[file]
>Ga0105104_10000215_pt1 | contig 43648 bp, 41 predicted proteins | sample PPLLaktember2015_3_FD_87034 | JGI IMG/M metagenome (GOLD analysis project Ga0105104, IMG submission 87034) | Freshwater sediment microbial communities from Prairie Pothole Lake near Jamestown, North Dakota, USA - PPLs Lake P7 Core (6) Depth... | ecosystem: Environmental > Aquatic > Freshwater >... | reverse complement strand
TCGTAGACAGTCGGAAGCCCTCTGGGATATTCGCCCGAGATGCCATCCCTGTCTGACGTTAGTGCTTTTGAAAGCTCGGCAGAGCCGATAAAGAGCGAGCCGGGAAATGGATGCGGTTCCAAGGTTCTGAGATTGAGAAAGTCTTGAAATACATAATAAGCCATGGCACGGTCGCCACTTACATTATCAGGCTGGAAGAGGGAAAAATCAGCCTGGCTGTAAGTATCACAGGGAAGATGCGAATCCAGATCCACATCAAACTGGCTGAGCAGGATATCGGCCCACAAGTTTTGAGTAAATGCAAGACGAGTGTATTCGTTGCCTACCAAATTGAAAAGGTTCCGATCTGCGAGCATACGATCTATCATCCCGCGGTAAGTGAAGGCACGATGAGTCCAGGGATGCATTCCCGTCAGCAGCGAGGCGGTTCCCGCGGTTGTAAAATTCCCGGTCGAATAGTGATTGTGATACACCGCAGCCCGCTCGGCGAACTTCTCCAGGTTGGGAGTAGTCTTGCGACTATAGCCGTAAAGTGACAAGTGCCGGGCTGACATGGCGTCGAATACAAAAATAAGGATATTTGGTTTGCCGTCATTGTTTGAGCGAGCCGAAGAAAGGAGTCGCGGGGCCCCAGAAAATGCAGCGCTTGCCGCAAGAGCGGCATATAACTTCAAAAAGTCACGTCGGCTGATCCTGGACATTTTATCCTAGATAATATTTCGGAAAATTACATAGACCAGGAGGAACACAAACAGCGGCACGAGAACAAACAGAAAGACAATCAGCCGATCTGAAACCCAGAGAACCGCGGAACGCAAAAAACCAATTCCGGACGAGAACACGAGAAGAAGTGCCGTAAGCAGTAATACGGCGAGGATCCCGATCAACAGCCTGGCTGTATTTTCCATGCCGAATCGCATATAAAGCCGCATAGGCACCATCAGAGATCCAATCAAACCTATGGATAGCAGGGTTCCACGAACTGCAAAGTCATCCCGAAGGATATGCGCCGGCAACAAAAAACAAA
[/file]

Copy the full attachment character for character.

>Ga0105104_10000215_pt1 | contig 43648 bp, 41 predicted proteins | sample PPLLaktember2015_3_FD_87034 | JGI IMG/M metagenome (GOLD analysis project Ga0105104, IMG submission 87034) | Freshwater sediment microbial communities from Prairie Pothole Lake near Jamestown, North Dakota, USA - PPLs Lake P7 Core (6) Depth... | ecosystem: Environmental > Aquatic > Freshwater >... | reverse complement strand
TCGTAGACAGTCGGAAGCCCTCTGGGATATTCGCCCGAGATGCCATCCCTGTCTGACGTTAGTGCTTTTGAAAGCTCGGCAGAGCCGATAAAGAGCGAGCCGGGAAATGGATGCGGTTCCAAGGTTCTGAGATTGAGAAAGTCTTGAAATACATAATAAGCCATGGCACGGTCGCCACTTACATTATCAGGCTGGAAGAGGGAAAAATCAGCCTGGCTGTAAGTATCACAGGGAAGATGCGAATCCAGATCCACATCAAACTGGCTGAGCAGGATATCGGCCCACAAGTTTTGAGTAAATGCAAGACGAGTGTATTCGTTGCCTACCAAATTGAAAAGGTTCCGATCTGCGAGCATACGATCTATCATCCCGCGGTAAGTGAAGGCACGATGAGTCCAGGGATGCATTCCCGTCAGCAGCGAGGCGGTTCCCGCGGTTGTAAAATTCCCGGTCGAATAGTGATTGTGATACACCGCAGCCCGCTCGGCGAACTTCTCCAGGTTGGGAGTAGTCTTGCGACTATAGCCGTAAAGTGACAAGTGCCGGGCTGACATGGCGTCGAATACAAAAATAAGGATATTTGGTTTGCCGTCATTGTTTGAGCGAGCCGAAGAAAGGAGTCGCGGGGCCCCAGAAAATGCAGCGCTTGCCGCAAGAGCGGCATATAACTTCAAAAAGTCACGTCGGCTGATCCTGGACATTTTATCCTAGATAATATTTCGGAAAATTACATAGACCAGGAGGAACACAAACAGCGGCACGAGAACAAACAGAAAGACAATCAGCCGATCTGAAACCCAGAGAACCGCGGAACGCAAAAAACCAATTCCGGACGAGAACACGAGAAGAAGTGCCGTAAGCAGTAATACGGCGAGGATCCCGATCAACAGCCTGGCTGTATTTTCCATGCCGAATCGCATATAAAGCCGCATAGGCACCATCAGAGATCCAATCAAACCTATGGATAGCAGGGTTCCACGAACTGCAAAGTCATCCCGAAGGATATGCGCCGGCAACAAAAAACAAA